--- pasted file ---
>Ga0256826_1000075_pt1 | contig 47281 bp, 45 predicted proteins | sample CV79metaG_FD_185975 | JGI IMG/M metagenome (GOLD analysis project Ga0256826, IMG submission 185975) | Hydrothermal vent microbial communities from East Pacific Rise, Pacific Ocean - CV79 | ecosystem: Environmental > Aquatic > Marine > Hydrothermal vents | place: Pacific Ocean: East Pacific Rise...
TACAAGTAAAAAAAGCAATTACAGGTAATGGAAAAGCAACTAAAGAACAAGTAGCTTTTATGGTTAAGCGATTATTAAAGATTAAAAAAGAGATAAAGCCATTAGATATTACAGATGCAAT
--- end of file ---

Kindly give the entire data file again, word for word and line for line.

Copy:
>Ga0256826_1000075_pt1 | contig 47281 bp, 45 predicted proteins | sample CV79metaG_FD_185975 | JGI IMG/M metagenome (GOLD analysis project Ga0256826, IMG submission 185975) | Hydrothermal vent microbial communities from East Pacific Rise, Pacific Ocean - CV79 | ecosystem: Environmental > Aquatic > Marine > Hydrothermal vents | place: Pacific Ocean: East Pacific Rise...
TACAAGTAAAAAAAGCAATTACAGGTAATGGAAAAGCAACTAAAGAACAAGTAGCTTTTATGGTTAAGCGATTATTAAAGATTAAAAAAGAGATAAAGCCATTAGATATTACAGATGCAAT